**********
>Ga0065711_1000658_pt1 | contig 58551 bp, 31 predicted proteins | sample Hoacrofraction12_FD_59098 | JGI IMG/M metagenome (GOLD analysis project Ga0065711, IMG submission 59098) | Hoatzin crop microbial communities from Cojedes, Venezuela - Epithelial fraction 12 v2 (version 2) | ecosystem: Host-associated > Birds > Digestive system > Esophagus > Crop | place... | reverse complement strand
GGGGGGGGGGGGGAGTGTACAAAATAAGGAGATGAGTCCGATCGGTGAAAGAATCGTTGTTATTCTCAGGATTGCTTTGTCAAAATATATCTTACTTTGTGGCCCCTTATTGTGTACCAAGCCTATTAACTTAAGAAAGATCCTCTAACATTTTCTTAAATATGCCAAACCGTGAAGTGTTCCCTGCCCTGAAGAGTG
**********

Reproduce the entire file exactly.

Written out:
>Ga0065711_1000658_pt1 | contig 58551 bp, 31 predicted proteins | sample Hoacrofraction12_FD_59098 | JGI IMG/M metagenome (GOLD analysis project Ga0065711, IMG submission 59098) | Hoatzin crop microbial communities from Cojedes, Venezuela - Epithelial fraction 12 v2 (version 2) | ecosystem: Host-associated > Birds > Digestive system > Esophagus > Crop | place... | reverse complement strand
GGGGGGGGGGGGGAGTGTACAAAATAAGGAGATGAGTCCGATCGGTGAAAGAATCGTTGTTATTCTCAGGATTGCTTTGTCAAAATATATCTTACTTTGTGGCCCCTTATTGTGTACCAAGCCTATTAACTTAAGAAAGATCCTCTAACATTTTCTTAAATATGCCAAACCGTGAAGTGTTCCCTGCCCTGAAGAGTG